What I didn’t like about the mystery and resolution is that the culprit never made much sense. There is a thin motive and some of the comments offered made sense with Max’s personality but overall it felt too pat and easy. As if there had to be a bad guy so pick this one from the cast at random. Parts of the explanation are classic bad guy scenes where he explains all his reasoning in a creepy weird way showing a real mental instability. But keep in mind this mental instability is of course so well hidden no one ever knows. Isn’t that always what they say about nice people? But do those nice people just snap out of nowhere and with no impetus? Who knows, but it felt too obvious and clichéd for me.
The characters are well rounded and fully characterized yet I struggled because I didn’t like any of them. Max as the painter is such a good idea that I really wanted to like him. He’s kind of a basket case and lives in his own isolated mind and world but he has moments of charm. Unfortunately he’s also incredibly immature and weak. Sumner tells him up front he’s working for the police yet Max opens up and tells all his secrets anyway. Max convinces himself he’s guilty based on, nothing really, and does almost everything he can to convict himself short of confessing. He does nothing to inspire Sumner’s unwavering loyalty and support and ultimately I wanted to slap Max silly to get a clue. I totally understand his brother’s comment about Max refusing to grow up and take responsibility for his actions.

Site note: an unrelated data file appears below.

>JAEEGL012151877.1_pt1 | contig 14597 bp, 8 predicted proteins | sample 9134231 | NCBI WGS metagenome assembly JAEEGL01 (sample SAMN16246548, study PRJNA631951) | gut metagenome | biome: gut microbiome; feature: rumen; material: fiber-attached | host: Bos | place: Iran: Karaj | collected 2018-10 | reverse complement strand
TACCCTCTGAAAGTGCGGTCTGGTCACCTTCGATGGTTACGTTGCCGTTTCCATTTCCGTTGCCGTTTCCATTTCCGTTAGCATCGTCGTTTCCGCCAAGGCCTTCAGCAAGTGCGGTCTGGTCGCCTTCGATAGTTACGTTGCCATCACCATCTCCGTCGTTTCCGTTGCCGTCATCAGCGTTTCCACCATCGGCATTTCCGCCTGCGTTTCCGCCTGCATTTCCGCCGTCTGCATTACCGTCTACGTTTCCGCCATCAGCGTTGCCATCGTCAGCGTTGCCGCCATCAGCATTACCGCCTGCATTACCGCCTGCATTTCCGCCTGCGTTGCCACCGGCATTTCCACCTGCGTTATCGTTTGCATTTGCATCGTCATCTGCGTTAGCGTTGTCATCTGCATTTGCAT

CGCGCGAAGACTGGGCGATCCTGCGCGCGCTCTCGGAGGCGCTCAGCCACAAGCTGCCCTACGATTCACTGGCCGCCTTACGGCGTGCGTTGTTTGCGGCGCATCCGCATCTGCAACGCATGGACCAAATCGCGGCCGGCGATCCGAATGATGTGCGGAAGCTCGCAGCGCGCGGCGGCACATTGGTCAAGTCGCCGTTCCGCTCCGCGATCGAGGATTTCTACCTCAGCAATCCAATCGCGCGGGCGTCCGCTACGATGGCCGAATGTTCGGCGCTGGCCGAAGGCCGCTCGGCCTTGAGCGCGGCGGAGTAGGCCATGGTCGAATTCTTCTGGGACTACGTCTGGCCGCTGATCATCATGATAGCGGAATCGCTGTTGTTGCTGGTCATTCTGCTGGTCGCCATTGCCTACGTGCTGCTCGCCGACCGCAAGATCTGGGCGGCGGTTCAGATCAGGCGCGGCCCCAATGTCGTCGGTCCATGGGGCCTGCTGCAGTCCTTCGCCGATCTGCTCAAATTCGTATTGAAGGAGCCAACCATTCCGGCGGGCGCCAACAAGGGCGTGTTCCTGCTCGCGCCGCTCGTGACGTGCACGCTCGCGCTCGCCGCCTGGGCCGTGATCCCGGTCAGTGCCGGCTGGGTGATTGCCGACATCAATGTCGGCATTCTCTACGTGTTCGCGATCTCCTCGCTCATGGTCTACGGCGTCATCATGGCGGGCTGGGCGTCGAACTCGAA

Sumner is a little more likable since he has moments of honest fear and indecision but he kind of yo-yo’s back and forth. He goes from informing the police of evidence against Max and then going to sleep with Max since he now truly believes in him, then back again. While this is understandable to a degree, Sumner never really materialized on his own outside of the crush he had on Max. I never got a sense of why he loved and admired the man so much. Their romance felt weak and anemic especially during the large dramatic scene where one pushes the other away for their own good. I’m very tired of this overused trope especially when it the entire scene is very obvious for the reader.
ZA Maxfield is not a bad writer despite the sad 1 star rating GR’s offers for “I didn’t like.” I just felt this is a departure from her well thought out, intricate, interesting stories and well defined characters. If the issues I brought up wouldn’t bother you, you could like this offering. Some of the descriptive writing and emotional scenes are touching, poignant, and show the author’s strength. Unfortunately I found these glimpses couldn’t overcome the frustration I had with the story and characters.